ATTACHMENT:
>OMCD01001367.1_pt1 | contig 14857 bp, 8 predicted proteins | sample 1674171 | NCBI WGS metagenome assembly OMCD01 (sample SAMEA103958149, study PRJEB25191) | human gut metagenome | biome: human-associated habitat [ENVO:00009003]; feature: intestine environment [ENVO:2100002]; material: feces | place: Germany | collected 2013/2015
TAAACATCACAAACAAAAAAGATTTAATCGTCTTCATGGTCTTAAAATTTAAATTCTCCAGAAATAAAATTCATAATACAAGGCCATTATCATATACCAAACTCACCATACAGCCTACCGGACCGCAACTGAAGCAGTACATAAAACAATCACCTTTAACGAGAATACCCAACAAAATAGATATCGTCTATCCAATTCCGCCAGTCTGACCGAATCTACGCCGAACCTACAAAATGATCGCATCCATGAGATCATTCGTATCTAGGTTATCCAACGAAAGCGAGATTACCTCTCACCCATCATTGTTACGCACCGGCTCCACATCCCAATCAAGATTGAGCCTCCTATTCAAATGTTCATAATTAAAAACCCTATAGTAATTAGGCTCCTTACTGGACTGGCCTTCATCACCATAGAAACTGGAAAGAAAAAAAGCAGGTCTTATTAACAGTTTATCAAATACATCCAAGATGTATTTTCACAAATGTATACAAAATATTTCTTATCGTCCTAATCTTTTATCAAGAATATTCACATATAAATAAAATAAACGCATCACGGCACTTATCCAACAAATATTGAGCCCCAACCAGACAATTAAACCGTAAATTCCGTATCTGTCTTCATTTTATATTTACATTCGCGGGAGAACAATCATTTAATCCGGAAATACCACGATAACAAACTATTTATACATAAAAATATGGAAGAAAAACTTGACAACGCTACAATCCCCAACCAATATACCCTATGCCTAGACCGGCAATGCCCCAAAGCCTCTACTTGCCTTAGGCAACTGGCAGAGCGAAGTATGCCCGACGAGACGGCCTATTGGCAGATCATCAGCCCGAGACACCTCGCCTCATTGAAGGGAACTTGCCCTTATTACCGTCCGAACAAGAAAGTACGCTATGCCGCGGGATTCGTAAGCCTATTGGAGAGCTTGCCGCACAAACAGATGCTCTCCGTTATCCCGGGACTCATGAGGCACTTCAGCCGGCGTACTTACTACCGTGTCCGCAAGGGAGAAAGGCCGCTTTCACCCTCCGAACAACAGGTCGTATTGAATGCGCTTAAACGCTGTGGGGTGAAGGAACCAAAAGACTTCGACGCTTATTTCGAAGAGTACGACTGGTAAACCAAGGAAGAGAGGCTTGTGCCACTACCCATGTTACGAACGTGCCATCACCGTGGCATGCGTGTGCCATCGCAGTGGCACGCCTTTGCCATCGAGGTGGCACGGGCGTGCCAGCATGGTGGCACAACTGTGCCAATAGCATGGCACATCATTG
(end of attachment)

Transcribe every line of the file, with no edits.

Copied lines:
>OMCD01001367.1_pt1 | contig 14857 bp, 8 predicted proteins | sample 1674171 | NCBI WGS metagenome assembly OMCD01 (sample SAMEA103958149, study PRJEB25191) | human gut metagenome | biome: human-associated habitat [ENVO:00009003]; feature: intestine environment [ENVO:2100002]; material: feces | place: Germany | collected 2013/2015
TAAACATCACAAACAAAAAAGATTTAATCGTCTTCATGGTCTTAAAATTTAAATTCTCCAGAAATAAAATTCATAATACAAGGCCATTATCATATACCAAACTCACCATACAGCCTACCGGACCGCAACTGAAGCAGTACATAAAACAATCACCTTTAACGAGAATACCCAACAAAATAGATATCGTCTATCCAATTCCGCCAGTCTGACCGAATCTACGCCGAACCTACAAAATGATCGCATCCATGAGATCATTCGTATCTAGGTTATCCAACGAAAGCGAGATTACCTCTCACCCATCATTGTTACGCACCGGCTCCACATCCCAATCAAGATTGAGCCTCCTATTCAAATGTTCATAATTAAAAACCCTATAGTAATTAGGCTCCTTACTGGACTGGCCTTCATCACCATAGAAACTGGAAAGAAAAAAAGCAGGTCTTATTAACAGTTTATCAAATACATCCAAGATGTATTTTCACAAATGTATACAAAATATTTCTTATCGTCCTAATCTTTTATCAAGAATATTCACATATAAATAAAATAAACGCATCACGGCACTTATCCAACAAATATTGAGCCCCAACCAGACAATTAAACCGTAAATTCCGTATCTGTCTTCATTTTATATTTACATTCGCGGGAGAACAATCATTTAATCCGGAAATACCACGATAACAAACTATTTATACATAAAAATATGGAAGAAAAACTTGACAACGCTACAATCCCCAACCAATATACCCTATGCCTAGACCGGCAATGCCCCAAAGCCTCTACTTGCCTTAGGCAACTGGCAGAGCGAAGTATGCCCGACGAGACGGCCTATTGGCAGATCATCAGCCCGAGACACCTCGCCTCATTGAAGGGAACTTGCCCTTATTACCGTCCGAACAAGAAAGTACGCTATGCCGCGGGATTCGTAAGCCTATTGGAGAGCTTGCCGCACAAACAGATGCTCTCCGTTATCCCGGGACTCATGAGGCACTTCAGCCGGCGTACTTACTACCGTGTCCGCAAGGGAGAAAGGCCGCTTTCACCCTCCGAACAACAGGTCGTATTGAATGCGCTTAAACGCTGTGGGGTGAAGGAACCAAAAGACTTCGACGCTTATTTCGAAGAGTACGACTGGTAAACCAAGGAAGAGAGGCTTGTGCCACTACCCATGTTACGAACGTGCCATCACCGTGGCATGCGTGTGCCATCGCAGTGGCACGCCTTTGCCATCGAGGTGGCACGGGCGTGCCAGCATGGTGGCACAACTGTGCCAATAGCATGGCACATCATTG